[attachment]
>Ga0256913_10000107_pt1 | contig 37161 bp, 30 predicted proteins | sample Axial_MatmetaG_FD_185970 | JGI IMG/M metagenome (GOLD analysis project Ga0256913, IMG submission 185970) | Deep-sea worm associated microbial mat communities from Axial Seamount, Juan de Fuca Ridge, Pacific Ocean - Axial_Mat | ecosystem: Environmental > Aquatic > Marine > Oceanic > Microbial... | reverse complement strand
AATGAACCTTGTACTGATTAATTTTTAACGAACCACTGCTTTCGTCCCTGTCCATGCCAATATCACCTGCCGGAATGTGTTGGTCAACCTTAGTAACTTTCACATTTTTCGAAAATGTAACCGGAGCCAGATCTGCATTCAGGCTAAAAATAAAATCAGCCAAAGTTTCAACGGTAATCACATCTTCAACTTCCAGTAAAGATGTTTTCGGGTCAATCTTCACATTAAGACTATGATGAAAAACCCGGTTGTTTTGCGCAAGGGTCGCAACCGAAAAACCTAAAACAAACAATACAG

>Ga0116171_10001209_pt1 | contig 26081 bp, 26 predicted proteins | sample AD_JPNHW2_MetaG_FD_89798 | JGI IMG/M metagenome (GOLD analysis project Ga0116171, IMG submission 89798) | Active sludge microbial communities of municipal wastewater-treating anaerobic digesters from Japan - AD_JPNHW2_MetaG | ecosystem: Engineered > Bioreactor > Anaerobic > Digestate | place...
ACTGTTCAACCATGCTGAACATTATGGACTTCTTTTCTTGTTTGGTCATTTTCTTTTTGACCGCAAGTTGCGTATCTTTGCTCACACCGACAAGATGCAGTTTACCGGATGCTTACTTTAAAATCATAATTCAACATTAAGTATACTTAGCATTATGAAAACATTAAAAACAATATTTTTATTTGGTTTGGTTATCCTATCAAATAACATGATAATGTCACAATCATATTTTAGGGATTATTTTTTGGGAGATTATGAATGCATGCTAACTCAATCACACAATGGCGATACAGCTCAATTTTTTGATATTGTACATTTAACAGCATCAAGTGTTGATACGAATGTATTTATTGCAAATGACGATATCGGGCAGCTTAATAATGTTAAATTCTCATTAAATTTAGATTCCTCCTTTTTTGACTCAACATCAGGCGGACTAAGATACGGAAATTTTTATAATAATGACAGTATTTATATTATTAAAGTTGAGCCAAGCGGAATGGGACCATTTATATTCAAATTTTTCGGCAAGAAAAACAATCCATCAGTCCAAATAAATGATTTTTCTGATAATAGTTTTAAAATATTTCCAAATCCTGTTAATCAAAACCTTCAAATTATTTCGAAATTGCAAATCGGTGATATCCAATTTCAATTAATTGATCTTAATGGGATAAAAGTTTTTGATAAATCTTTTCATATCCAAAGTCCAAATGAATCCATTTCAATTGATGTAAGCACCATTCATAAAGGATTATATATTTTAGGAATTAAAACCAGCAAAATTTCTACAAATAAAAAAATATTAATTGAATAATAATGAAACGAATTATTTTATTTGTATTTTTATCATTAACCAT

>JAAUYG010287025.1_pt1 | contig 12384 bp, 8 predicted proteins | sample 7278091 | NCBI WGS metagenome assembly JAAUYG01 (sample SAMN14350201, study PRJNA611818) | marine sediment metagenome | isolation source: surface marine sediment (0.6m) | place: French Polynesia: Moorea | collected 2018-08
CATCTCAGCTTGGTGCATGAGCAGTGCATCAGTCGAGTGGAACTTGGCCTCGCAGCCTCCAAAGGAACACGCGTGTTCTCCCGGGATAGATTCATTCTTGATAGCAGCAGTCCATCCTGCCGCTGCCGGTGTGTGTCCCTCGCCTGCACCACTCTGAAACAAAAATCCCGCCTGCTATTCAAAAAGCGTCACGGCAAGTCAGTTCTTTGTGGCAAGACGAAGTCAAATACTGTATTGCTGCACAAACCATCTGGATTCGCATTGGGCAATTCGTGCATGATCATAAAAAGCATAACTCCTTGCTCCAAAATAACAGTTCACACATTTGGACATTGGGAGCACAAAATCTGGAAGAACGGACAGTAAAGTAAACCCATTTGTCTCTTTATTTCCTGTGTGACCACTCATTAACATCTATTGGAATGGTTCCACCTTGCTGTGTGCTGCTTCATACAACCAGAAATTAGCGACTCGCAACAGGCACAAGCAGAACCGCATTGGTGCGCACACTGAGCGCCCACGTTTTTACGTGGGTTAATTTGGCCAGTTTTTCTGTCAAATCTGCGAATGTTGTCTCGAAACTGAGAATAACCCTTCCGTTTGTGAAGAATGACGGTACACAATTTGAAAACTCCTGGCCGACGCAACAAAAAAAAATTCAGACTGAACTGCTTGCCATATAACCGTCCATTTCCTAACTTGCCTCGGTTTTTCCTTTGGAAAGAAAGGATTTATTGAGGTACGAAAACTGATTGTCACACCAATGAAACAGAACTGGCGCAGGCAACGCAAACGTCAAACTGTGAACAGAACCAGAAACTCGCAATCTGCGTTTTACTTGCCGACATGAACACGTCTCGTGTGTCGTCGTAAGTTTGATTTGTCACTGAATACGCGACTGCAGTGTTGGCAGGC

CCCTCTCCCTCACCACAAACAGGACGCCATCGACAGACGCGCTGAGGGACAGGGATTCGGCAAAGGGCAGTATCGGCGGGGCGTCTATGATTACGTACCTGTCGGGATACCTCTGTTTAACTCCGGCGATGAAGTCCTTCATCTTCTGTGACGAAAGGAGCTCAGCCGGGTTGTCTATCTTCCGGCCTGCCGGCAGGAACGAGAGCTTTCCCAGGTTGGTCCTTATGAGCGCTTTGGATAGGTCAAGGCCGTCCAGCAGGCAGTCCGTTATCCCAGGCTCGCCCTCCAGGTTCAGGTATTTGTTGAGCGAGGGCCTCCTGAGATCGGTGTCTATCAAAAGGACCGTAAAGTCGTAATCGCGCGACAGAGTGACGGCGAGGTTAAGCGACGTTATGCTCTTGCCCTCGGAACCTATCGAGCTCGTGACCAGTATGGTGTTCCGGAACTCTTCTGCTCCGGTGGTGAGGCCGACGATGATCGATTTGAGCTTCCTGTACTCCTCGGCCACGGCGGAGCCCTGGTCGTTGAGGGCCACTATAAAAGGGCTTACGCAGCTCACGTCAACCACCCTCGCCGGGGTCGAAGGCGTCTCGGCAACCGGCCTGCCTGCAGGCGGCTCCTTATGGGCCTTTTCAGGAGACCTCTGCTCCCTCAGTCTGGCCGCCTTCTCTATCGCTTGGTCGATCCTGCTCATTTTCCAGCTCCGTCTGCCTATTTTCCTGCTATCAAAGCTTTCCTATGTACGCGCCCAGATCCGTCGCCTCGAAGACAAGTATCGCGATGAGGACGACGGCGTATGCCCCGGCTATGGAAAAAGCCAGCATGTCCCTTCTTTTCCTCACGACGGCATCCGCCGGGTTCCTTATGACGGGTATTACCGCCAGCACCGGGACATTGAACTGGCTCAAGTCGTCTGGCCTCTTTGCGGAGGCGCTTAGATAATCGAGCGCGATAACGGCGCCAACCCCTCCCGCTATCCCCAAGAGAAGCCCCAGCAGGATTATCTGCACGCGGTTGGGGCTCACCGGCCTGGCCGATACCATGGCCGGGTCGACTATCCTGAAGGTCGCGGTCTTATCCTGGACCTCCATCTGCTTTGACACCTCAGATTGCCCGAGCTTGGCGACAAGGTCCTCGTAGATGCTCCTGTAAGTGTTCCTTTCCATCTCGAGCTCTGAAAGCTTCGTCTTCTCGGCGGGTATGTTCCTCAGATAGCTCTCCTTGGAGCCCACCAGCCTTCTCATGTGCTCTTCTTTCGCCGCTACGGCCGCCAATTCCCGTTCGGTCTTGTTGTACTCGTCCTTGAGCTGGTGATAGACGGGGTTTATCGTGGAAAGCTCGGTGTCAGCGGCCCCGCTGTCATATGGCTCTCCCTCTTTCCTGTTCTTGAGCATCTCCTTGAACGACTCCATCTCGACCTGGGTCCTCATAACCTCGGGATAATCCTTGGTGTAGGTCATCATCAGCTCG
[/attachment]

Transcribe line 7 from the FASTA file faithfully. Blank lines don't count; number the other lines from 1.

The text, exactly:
CCCTCTCCCTCACCACAAACAGGACGCCATCGACAGACGCGCTGAGGGACAGGGATTCGGCAAAGGGCAGTATCGGCGGGGCGTCTATGATTACGTACCTGTCGGGATACCTCTGTTTAACTCCGGCGATGAAGTCCTTCATCTTCTGTGACGAAAGGAGCTCAGCCGGGTTGTCTATCTTCCGGCCTGCCGGCAGGAACGAGAGCTTTCCCAGGTTGGTCCTTATGAGCGCTTTGGATAGGTCAAGGCCGTCCAGCAGGCAGTCCGTTATCCCAGGCTCGCCCTCCAGGTTCAGGTATTTGTTGAGCGAGGGCCTCCTGAGATCGGTGTCTATCAAAAGGACCGTAAAGTCGTAATCGCGCGACAGAGTGACGGCGAGGTTAAGCGACGTTATGCTCTTGCCCTCGGAACCTATCGAGCTCGTGACCAGTATGGTGTTCCGGAACTCTTCTGCTCCGGTGGTGAGGCCGACGATGATCGATTTGAGCTTCCTGTACTCCTCGGCCACGGCGGAGCCCTGGTCGTTGAGGGCCACTATAAAAGGGCTTACGCAGCTCACGTCAACCACCCTCGCCGGGGTCGAAGGCGTCTCGGCAACCGGCCTGCCTGCAGGCGGCTCCTTATGGGCCTTTTCAGGAGACCTCTGCTCCCTCAGTCTGGCCGCCTTCTCTATCGCTTGGTCGATCCTGCTCATTTTCCAGCTCCGTCTGCCTATTTTCCTGCTATCAAAGCTTTCCTATGTACGCGCCCAGATCCGTCGCCTCGAAGACAAGTATCGCGATGAGGACGACGGCGTATGCCCCGGCTATGGAAAAAGCCAGCATGTCCCTTCTTTTCCTCACGACGGCATCCGCCGGGTTCCTTATGACGGGTATTACCGCCAGCACCGGGACATTGAACTGGCTCAAGTCGTCTGGCCTCTTTGCGGAGGCGCTTAGATAATCGAGCGCGATAACGGCGCCAACCCCTCCCGCTATCCCCAAGAGAAGCCCCAGCAGGATTATCTGCACGCGGTTGGGGCTCACCGGCCTGGCCGATACCATGGCCGGGTCGACTATCCTGAAGGTCGCGGTCTTATCCTGGACCTCCATCTGCTTTGACACCTCAGATTGCCCGAGCTTGGCGACAAGGTCCTCGTAGATGCTCCTGTAAGTGTTCCTTTCCATCTCGAGCTCTGAAAGCTTCGTCTTCTCGGCGGGTATGTTCCTCAGATAGCTCTCCTTGGAGCCCACCAGCCTTCTCATGTGCTCTTCTTTCGCCGCTACGGCCGCCAATTCCCGTTCGGTCTTGTTGTACTCGTCCTTGAGCTGGTGATAGACGGGGTTTATCGTGGAAAGCTCGGTGTCAGCGGCCCCGCTGTCATATGGCTCTCCCTCTTTCCTGTTCTTGAGCATCTCCTTGAACGACTCCATCTCGACCTGGGTCCTCATAACCTCGGGATAATCCTTGGTGTAGGTCATCATCAGCTCG